Here are a few colleague feedback examples:
- “Thanks for taking initiative and managing this project!”
- “Your organization skills really help the team track updates on the tasks associated with this project.”
- “This launch performed very well thanks to your hard work!”
Although manager-to-employee feedback is crucial for employee development, peer-to-peer feedback is just as important in boosting morale and keeping employees motivated and engaged with one another and their work.
Still not sure how to give feedback to a colleague, positive or otherwise? Not to worry – we take a closer look at some strategies for giving and receiving employee feedback, below.
10 strategies for giving and receiving effective employee feedback
Remember that feedback is a powerful tool when done right. Even if the conversation might be a challenging one, the outcome will be worth the effort.
Here are 10 strategies for giving and receiving employee feedback depending on the feedback channel.
Strategies for giving feedback on employee performance
Once you know how to give employee feedback, you can start providing the feedback necessary to promote an ongoing cycle of feedback throughout your department or company.
1. Start by creating a formal performance review process.
These reviews, often called annual reviews, are one of the most common tools for giving employee feedback. They present an opportunity to evaluate an employee’s work against their goals and objectives set forth at the beginning of the year.
2. Use regular one-on-one meetings with employees to share both formal and informal feedback.
Creating a culture of feedback means making sure that both employees and managers receive feedback on a consistent basis. Feedback doesn’t have to be limited to performance reviews – it’s an ongoing process.
3. Share real-time feedback often, but not so frequently that the recognition loses meaning.
For example, a great time to share real-time feedback is immediately after an important presentation; speak with the employee right after the meeting to praise them for a job well done.
4. Give praise in group settings.
Team meetings, gatherings, and off-sites are great opportunities for sharing positive feedback on a specific department or employee’s contributions, so everyone’s on the same page for what constitues great work. It’s a great motivator to keep the ball rolling on what they have done well.
Have constructive or negative feedback to share? It’s probably better left for your one-on-one conversations.
5. Set up a team Slack (or other communication tool) channel to share praise and recognition.
Create a space on your communication tools to share positive feedback from customers or managers on employee performance. Not only does this improve employee advocacy, it keeps employees updated on their positive contributions so they can keep up the good work.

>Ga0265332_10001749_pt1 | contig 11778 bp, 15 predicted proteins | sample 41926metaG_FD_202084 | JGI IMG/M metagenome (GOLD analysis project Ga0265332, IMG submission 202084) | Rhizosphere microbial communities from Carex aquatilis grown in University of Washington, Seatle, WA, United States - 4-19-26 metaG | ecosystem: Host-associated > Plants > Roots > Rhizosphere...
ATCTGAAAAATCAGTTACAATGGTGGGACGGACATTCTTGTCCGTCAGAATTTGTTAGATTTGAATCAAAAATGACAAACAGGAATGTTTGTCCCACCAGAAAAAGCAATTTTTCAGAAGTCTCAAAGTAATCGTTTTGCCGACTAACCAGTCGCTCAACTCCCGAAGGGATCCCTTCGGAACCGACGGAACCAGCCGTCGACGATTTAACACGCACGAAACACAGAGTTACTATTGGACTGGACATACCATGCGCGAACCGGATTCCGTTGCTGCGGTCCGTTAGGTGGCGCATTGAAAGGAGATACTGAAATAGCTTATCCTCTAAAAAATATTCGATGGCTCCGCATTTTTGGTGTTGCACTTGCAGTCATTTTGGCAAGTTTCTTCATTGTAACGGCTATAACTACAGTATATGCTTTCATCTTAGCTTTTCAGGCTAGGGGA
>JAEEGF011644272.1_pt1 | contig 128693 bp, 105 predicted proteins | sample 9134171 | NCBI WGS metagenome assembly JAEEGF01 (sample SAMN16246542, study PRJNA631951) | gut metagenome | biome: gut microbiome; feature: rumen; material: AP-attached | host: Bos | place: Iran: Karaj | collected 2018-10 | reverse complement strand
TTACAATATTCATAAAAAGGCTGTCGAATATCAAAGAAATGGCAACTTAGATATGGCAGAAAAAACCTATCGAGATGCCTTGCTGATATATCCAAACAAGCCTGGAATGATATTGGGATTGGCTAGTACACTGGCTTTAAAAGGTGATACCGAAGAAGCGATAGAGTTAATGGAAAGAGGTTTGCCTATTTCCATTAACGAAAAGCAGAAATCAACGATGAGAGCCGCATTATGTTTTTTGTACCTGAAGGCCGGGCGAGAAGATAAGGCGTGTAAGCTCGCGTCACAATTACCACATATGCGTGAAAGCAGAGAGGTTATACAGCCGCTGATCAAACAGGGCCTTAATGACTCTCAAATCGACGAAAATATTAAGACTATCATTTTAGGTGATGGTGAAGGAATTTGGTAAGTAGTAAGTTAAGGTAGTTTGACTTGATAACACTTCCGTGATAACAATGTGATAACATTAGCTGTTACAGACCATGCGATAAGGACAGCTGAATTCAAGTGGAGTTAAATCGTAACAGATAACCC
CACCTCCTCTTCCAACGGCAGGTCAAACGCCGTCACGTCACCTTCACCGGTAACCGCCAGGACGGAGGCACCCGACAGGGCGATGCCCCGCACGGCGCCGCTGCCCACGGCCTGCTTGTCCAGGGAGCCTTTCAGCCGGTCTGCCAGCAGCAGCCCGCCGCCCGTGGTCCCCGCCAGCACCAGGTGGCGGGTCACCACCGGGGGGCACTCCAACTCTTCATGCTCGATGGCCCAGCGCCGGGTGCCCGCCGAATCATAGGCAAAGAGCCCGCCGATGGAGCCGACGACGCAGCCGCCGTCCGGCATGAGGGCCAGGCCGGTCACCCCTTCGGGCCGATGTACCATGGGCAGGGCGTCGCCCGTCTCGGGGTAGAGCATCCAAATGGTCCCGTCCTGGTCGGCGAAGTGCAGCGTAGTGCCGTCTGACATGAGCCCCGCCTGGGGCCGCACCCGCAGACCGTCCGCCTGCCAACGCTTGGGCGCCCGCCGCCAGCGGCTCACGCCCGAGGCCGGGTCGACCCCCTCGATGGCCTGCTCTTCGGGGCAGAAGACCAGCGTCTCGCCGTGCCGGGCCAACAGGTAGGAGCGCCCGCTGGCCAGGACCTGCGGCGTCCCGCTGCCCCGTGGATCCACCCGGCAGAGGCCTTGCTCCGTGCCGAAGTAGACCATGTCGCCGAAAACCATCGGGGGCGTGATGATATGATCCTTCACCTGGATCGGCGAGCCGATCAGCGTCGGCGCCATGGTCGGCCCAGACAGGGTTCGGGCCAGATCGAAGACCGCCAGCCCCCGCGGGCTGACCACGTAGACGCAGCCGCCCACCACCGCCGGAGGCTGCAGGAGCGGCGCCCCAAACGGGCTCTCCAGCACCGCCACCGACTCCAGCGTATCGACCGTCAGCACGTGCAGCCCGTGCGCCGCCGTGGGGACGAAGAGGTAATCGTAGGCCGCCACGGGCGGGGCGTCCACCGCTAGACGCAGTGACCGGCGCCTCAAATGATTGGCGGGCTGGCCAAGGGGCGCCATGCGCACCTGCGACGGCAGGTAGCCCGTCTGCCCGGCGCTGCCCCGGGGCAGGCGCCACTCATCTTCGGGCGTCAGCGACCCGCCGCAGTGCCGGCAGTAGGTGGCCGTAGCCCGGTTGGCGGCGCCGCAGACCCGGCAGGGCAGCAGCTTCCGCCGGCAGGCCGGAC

Delighted’s Slack integration is a great way to combine positive customer feedback and team visibility to celebrate an employee’s win.
Strategies for receiving employee feedback
In addition to delivering feedback, it’s equally important to ask for feedback on how to improve the employee experience.
The remaining 5 strategies go over how you can create a company-wide approach to asking for feedback on your own performance as a manager, and the company at large.
6. Send surveys throughout the employee lifecycle.
Utilize employee surveys at each stage of the employee lifecycle to give employees an opportunity to share critical feedback about your organization.
Some of the key points to ask for feedback are during the interview process, after employee onboarding, during career milestones, and of course, in the event that an employee decides to leave your company.
7. Capture employee satisfaction with eNPS surveys.
Use an employee Net Promoter Score survey, or eNPS survey, to learn how likely an employee is to refer another potential employee to your organization. This is a great signal for how happy they are at your organization, and invites employees to explain why.
Take a look at some example employee satisfaction survey questions to improve employee satisfaction on a large scale.
8. Utilize employee pulse surveys for routine feedback.
Leverage pulse surveys to ask your employees for shorter, more frequent feedback. This type of survey is helpful for tracking the same item (such as employee sentiment or engagement) over time. Learn more about how to create an effective employee survey in our guide.
9. Prioritize two-way feedback during one-on-one meetings with direct reports.
Schedule one-on-one meetings with your direct reports to ask for feedback on specific topics on your performance as a manager, so you can understand how you can help your team member perform better.
Ask open-ended questions to encourage the conversation, and consider giving your direct report a heads up that you’d like some feedback so the feedback session can be as productive as possible.
10. Consider an enterprise solution for an employee experience program.
Once your organization has implemented some of the foundational strategies above, you may find it’s necessary to expand your employee experience management program, especially if your company has grown. Qualtrics’ Employee Experience suite of EX solutions can help systematize how you ask for employee feedback, including 360 performance feedback.
Taking action on employee feedback
While giving and receiving feedback is important for employees and managers alike, perhaps the most critical part of the equation is taking action on feedback.
Why? According to Qualtrics, asking for employee feedback without taking action on it actually results in worse engagement than if you don’t have an employee experience management program at all.
You want your employees to know that you’ve heard them and will take their feedback seriously. Taking action on feedback after your employees have volunteered their time to provide it builds trust and shows them that you value their insights.
As you’re building out your employee feedback program, be sure to also think through the resources (e.g., talent, technology, and so on) you’ll need – and the communication strategy you’ll utilize – to take action, as well.
Ready to put your knowledge of employee feedback to use? Start gathering feedback with Delighted’s experience management software and send free eNPS surveys in minutes.